Messages in iCloud finally arrive in iOS 11.4 to fix your iMessage-syncing woes / Almost a full year after it was announced
With the introduction of iOS 11.4, Apple finally makes its long-awaited Messages in iCloud functionality available. On the eve of the release of iOS 12 next week, all users may now use Messages on iCloud, which was initially mentioned over a year ago when Apple first demonstrated iOS 11 at WWDC 2017.
Although Messages on iCloud are quite tricky, here is what it accomplishes:
- iCloud stores all of your messages, including SMS and iMessages, from all of your devices, improving device synchronization.
- synchronizes deleted threads and messages across all of your iCloud devices so that when you remove a discussion or message, it is erased everywhere rather than needing to be purged repeatedly on each device.
- saves local storage space on your phone by storing photographs, attachments, and older texts from your devices in iCloud.
- Since messages are no longer included in iCloud backups (unlike the previous approach, which kept everything locally on all devices and repeatedly backed up each bundled collection of messages and attachments as part of each device’s backup), it is possible to create smaller backups on the cloud.
- Sync all of your previous messages to new Apple devices so that they will sync your full message history, rather than just the most recent messages when you purchase a new iPad, iPhone, or Mac.
There’s a lot there, but it all comes down to two things: improving message synchronization between all of your devices (old and new), and reducing the amount of storage your messages and the files and photographs they include take up.
Users must choose to utilize Messages in iCloud by navigating to the Settings app, selecting their Apple ID, and then select iCloud. Users must have two-factor authentication enabled as a security precaution; if you don’t, activating Messages on iCloud will immediately open a tutorial to assist you in setting it up (and really, you should do that anyway).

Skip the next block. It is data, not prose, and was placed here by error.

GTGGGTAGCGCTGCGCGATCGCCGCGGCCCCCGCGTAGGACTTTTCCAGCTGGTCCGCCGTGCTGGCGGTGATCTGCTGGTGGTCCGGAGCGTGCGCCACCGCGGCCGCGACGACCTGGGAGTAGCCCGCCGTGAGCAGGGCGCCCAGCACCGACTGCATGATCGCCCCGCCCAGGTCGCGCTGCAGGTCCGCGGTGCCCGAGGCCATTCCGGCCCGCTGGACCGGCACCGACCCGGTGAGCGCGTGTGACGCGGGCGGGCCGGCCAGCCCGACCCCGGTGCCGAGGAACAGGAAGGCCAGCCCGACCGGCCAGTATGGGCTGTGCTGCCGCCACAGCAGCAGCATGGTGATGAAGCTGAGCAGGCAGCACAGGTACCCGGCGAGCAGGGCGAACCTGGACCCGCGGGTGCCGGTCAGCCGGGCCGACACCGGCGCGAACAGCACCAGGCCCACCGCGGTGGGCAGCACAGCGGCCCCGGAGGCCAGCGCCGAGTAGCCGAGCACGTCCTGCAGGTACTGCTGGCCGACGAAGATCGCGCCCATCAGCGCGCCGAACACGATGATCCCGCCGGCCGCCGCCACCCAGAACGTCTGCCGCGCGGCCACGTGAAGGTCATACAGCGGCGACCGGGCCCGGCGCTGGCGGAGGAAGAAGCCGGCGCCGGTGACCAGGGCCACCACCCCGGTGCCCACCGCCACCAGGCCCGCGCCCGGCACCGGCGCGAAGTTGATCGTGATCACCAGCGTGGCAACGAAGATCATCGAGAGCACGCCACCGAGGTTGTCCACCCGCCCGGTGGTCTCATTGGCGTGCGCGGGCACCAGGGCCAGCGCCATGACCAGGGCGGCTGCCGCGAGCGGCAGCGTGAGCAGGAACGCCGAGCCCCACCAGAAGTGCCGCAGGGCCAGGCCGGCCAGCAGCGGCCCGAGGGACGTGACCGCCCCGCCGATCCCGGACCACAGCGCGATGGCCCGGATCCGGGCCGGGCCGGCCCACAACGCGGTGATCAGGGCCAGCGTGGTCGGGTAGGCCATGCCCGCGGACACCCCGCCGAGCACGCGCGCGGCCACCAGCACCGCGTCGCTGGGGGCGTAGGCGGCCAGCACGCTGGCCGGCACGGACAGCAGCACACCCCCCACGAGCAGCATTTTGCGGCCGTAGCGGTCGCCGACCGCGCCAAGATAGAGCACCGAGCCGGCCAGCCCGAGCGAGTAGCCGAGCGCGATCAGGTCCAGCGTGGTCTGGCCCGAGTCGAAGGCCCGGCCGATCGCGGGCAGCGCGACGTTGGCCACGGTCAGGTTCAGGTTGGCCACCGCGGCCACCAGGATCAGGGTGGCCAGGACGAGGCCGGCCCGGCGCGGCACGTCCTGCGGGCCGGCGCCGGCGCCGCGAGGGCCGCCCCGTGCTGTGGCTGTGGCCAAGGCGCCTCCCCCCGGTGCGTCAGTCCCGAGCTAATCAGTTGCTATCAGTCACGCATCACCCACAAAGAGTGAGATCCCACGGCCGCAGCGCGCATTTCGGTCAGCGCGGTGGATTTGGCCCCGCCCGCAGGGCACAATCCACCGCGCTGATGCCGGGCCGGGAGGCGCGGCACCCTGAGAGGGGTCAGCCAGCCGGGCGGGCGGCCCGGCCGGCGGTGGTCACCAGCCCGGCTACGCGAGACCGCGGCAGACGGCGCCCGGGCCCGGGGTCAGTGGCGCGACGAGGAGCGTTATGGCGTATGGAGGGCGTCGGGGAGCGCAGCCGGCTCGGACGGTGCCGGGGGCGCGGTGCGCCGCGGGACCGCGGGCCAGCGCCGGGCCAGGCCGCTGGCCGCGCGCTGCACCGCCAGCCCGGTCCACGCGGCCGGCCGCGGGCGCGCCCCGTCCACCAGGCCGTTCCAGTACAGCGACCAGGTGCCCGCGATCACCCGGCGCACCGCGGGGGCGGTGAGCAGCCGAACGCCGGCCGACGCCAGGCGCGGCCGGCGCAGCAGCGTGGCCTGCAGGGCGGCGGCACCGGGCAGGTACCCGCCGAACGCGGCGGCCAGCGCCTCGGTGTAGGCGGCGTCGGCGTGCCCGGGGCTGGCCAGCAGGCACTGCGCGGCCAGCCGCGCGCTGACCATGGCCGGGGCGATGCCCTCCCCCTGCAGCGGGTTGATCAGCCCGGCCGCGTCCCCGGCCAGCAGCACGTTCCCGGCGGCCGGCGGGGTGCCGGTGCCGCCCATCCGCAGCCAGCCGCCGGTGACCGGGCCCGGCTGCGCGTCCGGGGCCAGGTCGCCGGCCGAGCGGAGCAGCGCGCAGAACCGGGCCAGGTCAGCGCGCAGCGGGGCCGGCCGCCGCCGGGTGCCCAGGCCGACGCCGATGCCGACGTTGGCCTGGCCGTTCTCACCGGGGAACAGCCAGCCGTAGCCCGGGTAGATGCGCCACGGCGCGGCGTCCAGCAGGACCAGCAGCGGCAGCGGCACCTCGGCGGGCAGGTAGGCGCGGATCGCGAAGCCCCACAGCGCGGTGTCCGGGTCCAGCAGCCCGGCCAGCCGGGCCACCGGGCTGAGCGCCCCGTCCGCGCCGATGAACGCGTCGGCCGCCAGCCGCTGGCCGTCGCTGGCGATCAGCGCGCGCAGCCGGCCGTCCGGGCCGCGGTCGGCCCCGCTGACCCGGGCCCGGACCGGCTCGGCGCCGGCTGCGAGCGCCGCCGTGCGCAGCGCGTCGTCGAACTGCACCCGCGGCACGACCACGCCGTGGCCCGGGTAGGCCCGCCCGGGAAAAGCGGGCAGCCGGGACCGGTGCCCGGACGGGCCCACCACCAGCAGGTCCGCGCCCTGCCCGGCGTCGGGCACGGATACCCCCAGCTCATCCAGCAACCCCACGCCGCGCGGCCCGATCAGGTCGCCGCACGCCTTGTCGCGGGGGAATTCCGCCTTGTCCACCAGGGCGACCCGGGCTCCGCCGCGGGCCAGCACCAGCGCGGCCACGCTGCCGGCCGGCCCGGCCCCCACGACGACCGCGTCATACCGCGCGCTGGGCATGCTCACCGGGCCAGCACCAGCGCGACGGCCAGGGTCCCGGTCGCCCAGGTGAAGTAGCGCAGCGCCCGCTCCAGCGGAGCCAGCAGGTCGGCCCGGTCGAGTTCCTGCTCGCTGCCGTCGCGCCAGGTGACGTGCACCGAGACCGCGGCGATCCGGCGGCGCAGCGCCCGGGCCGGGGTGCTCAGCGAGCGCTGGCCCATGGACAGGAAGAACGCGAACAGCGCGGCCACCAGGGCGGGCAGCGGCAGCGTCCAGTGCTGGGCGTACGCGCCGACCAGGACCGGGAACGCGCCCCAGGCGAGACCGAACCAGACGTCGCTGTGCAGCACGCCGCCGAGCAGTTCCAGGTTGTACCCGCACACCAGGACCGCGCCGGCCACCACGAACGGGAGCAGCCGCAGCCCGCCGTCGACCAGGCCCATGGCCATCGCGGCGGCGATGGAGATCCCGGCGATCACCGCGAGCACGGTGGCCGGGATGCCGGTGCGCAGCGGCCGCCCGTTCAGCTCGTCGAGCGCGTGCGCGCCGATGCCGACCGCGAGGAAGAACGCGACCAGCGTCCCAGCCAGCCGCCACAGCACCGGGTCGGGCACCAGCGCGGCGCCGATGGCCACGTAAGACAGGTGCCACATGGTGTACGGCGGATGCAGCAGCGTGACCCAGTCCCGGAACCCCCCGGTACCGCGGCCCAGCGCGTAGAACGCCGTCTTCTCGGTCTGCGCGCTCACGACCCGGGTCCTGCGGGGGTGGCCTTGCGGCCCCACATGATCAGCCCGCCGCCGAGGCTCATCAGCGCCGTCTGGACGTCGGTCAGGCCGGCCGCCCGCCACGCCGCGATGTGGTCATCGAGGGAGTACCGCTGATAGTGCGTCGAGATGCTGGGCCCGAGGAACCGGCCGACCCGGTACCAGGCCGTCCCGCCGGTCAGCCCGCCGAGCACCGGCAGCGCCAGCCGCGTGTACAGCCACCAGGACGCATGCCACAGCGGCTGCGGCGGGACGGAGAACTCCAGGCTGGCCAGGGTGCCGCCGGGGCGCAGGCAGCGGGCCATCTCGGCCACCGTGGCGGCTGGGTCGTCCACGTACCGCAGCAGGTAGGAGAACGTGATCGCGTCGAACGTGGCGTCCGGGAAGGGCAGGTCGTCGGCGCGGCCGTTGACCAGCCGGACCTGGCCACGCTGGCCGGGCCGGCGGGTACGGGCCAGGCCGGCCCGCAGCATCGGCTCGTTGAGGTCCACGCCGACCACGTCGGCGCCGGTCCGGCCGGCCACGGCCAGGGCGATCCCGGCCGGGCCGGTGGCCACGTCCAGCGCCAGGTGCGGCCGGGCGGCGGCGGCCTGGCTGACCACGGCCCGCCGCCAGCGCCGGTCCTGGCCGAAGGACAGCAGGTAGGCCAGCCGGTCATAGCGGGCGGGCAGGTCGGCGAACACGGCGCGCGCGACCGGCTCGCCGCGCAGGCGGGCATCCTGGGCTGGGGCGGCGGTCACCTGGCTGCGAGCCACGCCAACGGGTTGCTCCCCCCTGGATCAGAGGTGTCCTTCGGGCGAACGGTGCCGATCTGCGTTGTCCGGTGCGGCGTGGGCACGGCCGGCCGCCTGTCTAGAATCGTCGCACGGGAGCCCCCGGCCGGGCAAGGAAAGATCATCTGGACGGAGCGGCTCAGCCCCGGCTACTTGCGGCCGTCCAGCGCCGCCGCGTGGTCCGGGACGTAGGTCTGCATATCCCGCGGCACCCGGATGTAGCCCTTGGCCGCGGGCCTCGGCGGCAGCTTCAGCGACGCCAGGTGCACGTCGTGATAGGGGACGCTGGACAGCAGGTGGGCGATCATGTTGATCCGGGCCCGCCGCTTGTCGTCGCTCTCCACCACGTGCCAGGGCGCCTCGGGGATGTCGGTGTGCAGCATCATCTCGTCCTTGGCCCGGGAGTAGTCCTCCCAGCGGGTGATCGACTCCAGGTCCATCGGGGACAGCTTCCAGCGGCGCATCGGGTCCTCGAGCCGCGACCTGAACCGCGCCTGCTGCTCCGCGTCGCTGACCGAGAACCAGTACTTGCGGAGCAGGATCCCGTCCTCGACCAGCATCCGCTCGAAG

To activate it on a Mac, open the Message program, choose Preferences, and then tick the “Messages in iCloud” option. To utilize Message in iCloud with all of your devices, you must manually enable this on each device.
Messages in iCloud may use a little bit extra space on your iCloud storage, as was previously mentioned. Theoretically, since your locally saved messages and attachments won’t be included in the backup for each device, you’ll save some space, but it’s still not obvious how the storage situation will turn out overall. (It will likely depend on the quantity of Apple devices you own and the size of your iMessage backup.) However, if you have someone who has trouble with iCloud storage, especially if you’re on Apple’s 5GB plan, it’s something to think about.
How it works
With this week’s release of iOS 11.4 comes the long-awaited Messages in iCloud functionality, although it isn’t entirely intuitive without a little assistance. Apple doesn’t make it clear how to turn it on, grasp how it functions everywhere, save crucial messages, or comprehend the benefits it truly provides, but we’ve got it worked out for you.
Correction: clarified how the new mechanism interacts with iCloud backups. No messages are included in iCloud backups when using Messages in iCloud. Recent communications would still be included in the backup, according to the original article.